Skip to main content

Tour de France stage 3: Ineos and Jumbo count the cost of injuries

Geraint Thomas
(Image credit: Getty Images)

The most innocuous looking days of the Tour de France have long proved to be the most treacherous. The saying among the peloton is always that the Tour is the hardest race of the year because you can’t stop concentrating for even a second. There’s so much stress in the bunch, that anything can happen. And true to form, the Tour hadn’t even rolled out of Brittany after the grand départ and Ineos Grenadiers and Jumbo-Visma will both be wondering quite how their riders have taken such a beating in less than three days of racing, after another day of chaos, carnage and mayhem to Pontivy on stage 3.

For Ineos, the team who have been the defining squad of the Tour over the last decade, winning seven yellow jerseys since 2012, they’ve have endured more time losses and crashes than any other time in their 11-year history in the Tour at this early point in the race, with Geraint Thomas’s crash on stage 3 potentially leaving management considering a strategic rethink. For Jumbo, almost all of their riders have hit the deck in the opening three days, but it is injuries to team leader Primož Roglič and road captain Robert Gesink, the latter who was due to be a major support for his leader in the mountains and was forced to abandon the race, that will have provided the biggest cause to panic.

To win in a Grand Tour, riders always need to have luck on their side. That’s not to say that Grand Tour winners are lucky, but cycling is a sport where any multitude of outside factors can catch riders out, and in the worst case end their race. Thomas knows the importance of luck more than many, having seen three of his Grand Tours end with him in a heap on the roadside and on a plane home early - most recently, last year’s Giro where a rogue bottle rolling across the road in the neutralised zone brought him down and then sent him home four days in. Indeed, again on stage 3, on a quiet stretch of road with 144km still to go, the Welshman hit the deck out of nowhere after a touch of wheels. You could hear the words ‘not again’ racing through his mind as he slumped on the ground and clutched his right shoulder in agony.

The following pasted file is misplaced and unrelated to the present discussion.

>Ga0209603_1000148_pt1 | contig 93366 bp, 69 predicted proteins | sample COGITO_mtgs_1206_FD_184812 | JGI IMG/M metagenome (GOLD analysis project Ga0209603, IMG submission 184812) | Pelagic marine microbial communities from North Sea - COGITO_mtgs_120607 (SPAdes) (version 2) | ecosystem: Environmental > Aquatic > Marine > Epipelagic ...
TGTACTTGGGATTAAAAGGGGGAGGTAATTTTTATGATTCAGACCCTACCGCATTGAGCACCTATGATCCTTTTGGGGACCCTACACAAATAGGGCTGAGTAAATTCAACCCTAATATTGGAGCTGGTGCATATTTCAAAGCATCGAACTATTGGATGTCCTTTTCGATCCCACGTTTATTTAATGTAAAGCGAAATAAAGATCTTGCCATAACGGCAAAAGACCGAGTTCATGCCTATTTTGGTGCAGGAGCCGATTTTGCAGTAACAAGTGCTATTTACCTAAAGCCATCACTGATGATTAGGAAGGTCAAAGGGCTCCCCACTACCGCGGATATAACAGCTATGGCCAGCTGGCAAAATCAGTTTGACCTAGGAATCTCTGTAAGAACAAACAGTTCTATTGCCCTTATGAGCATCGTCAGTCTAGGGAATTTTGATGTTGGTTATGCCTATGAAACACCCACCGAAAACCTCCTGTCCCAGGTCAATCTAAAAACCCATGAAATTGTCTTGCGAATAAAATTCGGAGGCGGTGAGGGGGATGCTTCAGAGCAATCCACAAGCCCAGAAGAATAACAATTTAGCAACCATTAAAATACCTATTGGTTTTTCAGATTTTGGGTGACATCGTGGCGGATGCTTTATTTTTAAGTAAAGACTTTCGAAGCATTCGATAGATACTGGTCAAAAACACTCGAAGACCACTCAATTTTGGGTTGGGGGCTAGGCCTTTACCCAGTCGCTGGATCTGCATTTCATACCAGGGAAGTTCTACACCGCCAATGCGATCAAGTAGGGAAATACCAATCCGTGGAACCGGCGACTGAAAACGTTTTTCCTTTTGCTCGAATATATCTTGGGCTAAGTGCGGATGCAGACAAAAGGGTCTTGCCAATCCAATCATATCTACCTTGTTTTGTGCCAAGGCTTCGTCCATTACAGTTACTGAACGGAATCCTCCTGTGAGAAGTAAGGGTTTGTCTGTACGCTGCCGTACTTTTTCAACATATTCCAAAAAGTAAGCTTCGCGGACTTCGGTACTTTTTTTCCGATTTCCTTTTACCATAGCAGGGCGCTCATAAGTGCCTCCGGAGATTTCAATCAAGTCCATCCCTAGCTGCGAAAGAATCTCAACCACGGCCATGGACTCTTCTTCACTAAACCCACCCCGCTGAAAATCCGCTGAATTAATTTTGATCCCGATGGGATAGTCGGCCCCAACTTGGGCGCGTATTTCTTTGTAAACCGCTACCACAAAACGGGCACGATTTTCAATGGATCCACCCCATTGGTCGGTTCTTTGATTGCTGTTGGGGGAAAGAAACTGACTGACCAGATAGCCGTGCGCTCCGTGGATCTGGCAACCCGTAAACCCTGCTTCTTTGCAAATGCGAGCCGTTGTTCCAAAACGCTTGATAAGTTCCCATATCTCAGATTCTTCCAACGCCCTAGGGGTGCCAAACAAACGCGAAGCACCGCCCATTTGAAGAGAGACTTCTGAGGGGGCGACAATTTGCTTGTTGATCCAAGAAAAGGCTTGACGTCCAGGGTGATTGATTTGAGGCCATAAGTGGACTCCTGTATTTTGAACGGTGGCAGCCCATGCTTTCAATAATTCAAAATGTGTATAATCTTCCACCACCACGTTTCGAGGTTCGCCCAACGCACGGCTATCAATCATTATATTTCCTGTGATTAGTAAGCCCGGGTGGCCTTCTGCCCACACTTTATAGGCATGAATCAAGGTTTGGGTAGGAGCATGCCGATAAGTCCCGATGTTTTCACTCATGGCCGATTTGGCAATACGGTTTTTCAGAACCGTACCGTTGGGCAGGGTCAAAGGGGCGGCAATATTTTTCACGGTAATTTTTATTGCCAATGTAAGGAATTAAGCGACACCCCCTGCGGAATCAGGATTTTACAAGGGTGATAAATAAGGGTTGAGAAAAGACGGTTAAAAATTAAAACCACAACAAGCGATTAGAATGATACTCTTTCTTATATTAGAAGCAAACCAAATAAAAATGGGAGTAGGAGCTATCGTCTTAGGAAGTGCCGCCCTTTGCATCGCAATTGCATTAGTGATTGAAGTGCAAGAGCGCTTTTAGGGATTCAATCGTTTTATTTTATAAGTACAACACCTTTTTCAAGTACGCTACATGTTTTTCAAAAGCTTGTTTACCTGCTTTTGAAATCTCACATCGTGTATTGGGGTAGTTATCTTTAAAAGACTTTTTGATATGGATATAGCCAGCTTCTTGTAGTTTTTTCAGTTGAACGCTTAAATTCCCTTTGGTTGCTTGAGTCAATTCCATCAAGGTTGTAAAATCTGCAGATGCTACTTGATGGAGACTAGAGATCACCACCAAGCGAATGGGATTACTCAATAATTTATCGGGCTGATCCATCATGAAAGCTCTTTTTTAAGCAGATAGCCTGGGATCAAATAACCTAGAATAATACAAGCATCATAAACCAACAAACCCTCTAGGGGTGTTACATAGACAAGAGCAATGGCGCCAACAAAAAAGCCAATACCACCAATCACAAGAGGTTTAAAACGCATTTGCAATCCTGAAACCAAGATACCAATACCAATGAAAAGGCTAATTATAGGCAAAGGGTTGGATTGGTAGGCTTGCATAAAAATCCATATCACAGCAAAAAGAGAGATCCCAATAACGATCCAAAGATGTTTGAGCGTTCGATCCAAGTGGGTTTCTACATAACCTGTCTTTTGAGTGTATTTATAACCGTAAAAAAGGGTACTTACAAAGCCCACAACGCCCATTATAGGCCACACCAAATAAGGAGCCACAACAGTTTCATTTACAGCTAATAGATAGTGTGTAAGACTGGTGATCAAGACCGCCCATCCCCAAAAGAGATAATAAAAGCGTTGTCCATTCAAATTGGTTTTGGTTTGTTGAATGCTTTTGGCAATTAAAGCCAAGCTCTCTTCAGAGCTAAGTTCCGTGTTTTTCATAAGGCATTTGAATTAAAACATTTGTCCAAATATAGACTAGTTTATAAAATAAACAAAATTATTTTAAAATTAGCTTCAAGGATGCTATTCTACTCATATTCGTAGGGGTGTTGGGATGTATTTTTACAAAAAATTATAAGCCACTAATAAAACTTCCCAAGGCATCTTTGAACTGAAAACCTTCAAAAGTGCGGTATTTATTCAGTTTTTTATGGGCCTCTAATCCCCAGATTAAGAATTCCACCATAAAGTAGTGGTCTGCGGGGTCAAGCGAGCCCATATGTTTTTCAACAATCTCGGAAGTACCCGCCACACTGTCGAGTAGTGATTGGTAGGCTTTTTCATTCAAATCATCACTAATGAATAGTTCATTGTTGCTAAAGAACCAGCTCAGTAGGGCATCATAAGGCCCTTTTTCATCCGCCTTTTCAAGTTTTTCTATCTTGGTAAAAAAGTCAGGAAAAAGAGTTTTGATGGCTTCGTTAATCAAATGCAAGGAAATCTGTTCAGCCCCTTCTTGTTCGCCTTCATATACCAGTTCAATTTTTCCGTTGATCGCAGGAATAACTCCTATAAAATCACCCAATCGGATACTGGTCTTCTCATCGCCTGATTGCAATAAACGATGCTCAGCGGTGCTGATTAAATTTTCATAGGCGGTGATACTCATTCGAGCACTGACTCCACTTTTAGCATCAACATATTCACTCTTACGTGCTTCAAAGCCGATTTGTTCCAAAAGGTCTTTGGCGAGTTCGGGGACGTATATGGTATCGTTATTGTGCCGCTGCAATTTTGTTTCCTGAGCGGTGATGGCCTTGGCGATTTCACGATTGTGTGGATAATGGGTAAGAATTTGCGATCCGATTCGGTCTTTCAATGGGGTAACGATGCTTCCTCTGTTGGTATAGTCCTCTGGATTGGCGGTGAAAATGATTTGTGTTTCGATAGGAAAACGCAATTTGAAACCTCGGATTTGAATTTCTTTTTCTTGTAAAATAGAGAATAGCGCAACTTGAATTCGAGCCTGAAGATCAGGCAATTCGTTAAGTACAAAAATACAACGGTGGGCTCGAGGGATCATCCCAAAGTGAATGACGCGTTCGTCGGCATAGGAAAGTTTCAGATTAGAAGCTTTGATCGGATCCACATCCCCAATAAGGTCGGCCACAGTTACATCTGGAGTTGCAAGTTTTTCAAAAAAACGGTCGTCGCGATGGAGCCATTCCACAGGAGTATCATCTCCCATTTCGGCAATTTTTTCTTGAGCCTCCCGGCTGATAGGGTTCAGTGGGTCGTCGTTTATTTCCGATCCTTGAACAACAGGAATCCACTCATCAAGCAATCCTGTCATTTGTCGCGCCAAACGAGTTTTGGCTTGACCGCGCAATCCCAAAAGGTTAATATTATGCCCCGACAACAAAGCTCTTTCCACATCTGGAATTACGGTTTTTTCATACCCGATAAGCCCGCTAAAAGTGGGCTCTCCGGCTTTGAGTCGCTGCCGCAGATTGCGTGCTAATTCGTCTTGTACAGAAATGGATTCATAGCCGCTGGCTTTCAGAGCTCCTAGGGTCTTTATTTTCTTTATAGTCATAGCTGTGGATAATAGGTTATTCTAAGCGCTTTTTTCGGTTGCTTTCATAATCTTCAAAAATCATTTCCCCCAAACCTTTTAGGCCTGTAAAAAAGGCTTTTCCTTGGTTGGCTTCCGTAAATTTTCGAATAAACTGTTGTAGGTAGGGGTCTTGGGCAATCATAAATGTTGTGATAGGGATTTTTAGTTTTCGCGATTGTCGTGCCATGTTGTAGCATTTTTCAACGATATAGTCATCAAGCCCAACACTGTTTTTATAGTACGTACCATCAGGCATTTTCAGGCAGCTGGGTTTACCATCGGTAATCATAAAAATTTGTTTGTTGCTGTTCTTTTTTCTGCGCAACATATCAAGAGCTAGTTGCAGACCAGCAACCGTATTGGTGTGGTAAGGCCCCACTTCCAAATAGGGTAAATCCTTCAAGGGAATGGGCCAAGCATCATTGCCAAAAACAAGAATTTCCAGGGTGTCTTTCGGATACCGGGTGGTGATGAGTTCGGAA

Roglič, like Thomas, is a rider who has seen more than one victory slip away thanks to crashes in what should be harmless places. His Critérium du Dauphiné challenge last summer ended early after a crash on a descent, while at Paris-Nice this spring, he lost the race lead on the final day after coming down twice during the race’s 92km final stage. And again on stage 3, as the peloton spread across the road just inside 10km to go to Pontivy with the finish line almost in sight, Roglič went flying to the ground taking down team-mate Jonas Vingegaard with him.

Jumbo-Visma was already a team of walking wounded before this. Tony Martin was the rider hit by a fan’s cardboard sign on stage 1, starting a ripple effect behind that brought down almost the entire Dutch team and half of the peloton. Martin, Wout van Aert, Mike Teunissen, Sepp Kuss and Roglič all needed treatment that evening. Gesink, meanwhile, was forced to abandon the race after the same crash that Thomas came down in.